Lake-effect Snow Explained

This past week, we have been hit another meteorology buzz term of “Lake-effect Snow” (known in the meteorological community as LES). Buffalo, NY was inundated by heavy snow amount with some places receiving > 80” in a 5-day period. It snowed so much that the NFL had to postpone and relocate the Buffalo Bills football game this past Sunday to Monday night in Detroit. Even the governor of New York, Andrew Cuomo, got into the LES talk by blaming the National Weather Service (NWS) about their terrible weather prediction, about which he was totally incorrect. The NWS did a fantastic job on letting people know of the severity of this LES event ahead of time. Since, here in Colorado, we do not get to experience LES events, let’s talk briefly about what they are and what atmospheric processes cause them.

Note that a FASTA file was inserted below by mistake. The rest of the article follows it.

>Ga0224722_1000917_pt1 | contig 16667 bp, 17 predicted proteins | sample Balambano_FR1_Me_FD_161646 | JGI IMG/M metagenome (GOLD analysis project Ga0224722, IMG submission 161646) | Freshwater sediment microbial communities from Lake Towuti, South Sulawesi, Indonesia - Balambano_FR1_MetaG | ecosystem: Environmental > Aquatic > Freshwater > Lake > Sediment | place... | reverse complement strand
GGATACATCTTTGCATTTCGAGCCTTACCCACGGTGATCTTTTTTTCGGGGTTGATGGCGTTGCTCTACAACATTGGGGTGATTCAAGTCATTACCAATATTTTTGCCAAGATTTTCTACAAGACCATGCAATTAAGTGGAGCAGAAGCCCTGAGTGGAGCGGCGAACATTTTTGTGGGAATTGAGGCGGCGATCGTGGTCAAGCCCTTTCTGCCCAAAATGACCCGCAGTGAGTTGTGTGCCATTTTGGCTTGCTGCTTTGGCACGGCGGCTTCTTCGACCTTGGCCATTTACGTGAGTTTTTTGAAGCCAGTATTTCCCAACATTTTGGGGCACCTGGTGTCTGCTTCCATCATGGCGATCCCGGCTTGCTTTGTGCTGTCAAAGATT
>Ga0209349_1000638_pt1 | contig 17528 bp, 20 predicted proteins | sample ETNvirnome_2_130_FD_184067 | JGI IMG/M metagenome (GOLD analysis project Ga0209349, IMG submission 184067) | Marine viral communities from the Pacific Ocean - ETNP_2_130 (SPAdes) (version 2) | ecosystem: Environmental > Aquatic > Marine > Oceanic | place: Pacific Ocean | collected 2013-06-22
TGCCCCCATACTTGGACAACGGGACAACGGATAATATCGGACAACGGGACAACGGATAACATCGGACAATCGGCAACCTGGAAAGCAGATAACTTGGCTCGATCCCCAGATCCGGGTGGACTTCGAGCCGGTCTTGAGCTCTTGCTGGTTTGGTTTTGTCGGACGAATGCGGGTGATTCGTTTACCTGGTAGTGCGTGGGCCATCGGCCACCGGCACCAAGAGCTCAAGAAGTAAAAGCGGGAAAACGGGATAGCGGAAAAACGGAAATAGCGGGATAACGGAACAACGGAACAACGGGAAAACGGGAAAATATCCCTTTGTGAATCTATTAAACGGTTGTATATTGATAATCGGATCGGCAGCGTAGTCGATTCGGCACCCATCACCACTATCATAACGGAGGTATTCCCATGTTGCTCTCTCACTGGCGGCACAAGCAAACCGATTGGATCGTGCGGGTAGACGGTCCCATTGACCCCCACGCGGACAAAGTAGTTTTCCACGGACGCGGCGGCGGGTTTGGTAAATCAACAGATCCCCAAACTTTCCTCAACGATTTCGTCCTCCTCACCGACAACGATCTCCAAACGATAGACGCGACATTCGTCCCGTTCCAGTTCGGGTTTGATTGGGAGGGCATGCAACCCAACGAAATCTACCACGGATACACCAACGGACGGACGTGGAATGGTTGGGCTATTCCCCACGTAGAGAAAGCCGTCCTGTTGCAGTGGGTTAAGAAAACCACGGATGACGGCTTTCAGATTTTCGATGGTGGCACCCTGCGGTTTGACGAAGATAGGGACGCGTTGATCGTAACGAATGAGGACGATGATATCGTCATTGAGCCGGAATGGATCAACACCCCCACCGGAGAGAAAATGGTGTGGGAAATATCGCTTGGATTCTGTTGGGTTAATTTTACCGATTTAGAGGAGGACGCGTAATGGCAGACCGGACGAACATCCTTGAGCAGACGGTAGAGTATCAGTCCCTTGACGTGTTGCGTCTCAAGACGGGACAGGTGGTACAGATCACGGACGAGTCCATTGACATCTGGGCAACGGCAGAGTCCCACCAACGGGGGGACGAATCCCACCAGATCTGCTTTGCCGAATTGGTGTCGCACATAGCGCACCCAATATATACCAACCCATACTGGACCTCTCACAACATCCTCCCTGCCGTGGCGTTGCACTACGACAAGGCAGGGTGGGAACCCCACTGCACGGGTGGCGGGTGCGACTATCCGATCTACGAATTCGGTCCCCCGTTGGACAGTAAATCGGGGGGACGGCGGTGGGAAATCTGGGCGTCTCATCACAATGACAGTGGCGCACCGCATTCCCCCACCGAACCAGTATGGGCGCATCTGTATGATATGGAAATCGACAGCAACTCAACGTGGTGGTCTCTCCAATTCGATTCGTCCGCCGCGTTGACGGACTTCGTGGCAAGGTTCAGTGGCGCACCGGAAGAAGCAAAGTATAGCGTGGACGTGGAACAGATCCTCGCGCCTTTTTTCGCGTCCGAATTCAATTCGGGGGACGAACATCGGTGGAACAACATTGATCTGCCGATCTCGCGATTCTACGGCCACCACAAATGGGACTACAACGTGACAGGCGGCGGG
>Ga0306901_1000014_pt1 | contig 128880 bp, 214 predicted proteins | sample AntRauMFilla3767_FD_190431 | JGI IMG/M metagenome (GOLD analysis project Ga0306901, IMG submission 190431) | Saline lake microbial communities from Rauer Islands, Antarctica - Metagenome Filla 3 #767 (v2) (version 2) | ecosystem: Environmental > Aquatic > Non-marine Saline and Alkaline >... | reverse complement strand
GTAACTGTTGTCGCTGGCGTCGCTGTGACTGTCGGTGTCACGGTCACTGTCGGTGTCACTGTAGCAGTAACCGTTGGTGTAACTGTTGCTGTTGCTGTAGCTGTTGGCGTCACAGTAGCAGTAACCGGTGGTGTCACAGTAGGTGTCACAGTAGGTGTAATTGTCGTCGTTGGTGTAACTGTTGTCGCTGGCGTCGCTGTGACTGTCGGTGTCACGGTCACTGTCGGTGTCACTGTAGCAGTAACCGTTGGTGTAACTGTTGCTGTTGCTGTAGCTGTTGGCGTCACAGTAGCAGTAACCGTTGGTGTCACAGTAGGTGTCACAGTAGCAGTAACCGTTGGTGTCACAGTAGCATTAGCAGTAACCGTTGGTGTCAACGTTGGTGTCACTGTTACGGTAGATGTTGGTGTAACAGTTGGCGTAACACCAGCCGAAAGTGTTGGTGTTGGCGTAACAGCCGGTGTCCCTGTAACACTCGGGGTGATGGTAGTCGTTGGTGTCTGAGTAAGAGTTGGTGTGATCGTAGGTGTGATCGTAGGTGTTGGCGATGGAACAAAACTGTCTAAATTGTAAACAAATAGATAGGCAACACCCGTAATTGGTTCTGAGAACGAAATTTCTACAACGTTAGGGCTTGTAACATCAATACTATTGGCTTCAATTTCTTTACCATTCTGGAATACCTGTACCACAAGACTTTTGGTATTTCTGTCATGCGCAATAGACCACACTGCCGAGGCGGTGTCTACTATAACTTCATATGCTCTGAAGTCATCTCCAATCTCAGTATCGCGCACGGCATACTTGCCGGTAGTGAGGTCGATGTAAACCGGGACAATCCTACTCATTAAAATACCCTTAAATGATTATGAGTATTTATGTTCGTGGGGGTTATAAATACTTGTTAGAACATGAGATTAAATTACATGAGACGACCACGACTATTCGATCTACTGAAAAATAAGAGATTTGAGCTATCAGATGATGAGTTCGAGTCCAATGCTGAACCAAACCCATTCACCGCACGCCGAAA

A radar animation of the recent LES event over Buffalo (image courtesy of College of DuPage)

What is Lake-effect snow?
A snowstorm occurring near or downwind from the shore of a lake or large body of water resulting from the warming (destabilization) and moistening of cold air during passage over a relatively warm body of water. Lake-effect snow occurs when mean lake temperatures exceed mean land temperatures; therefore, the lake is not usually frozen for this phenomena to occur.

Average Annual Snowfall Around the Great Lakes From 1971 – 2000.

Overview of the Lake-Effect Process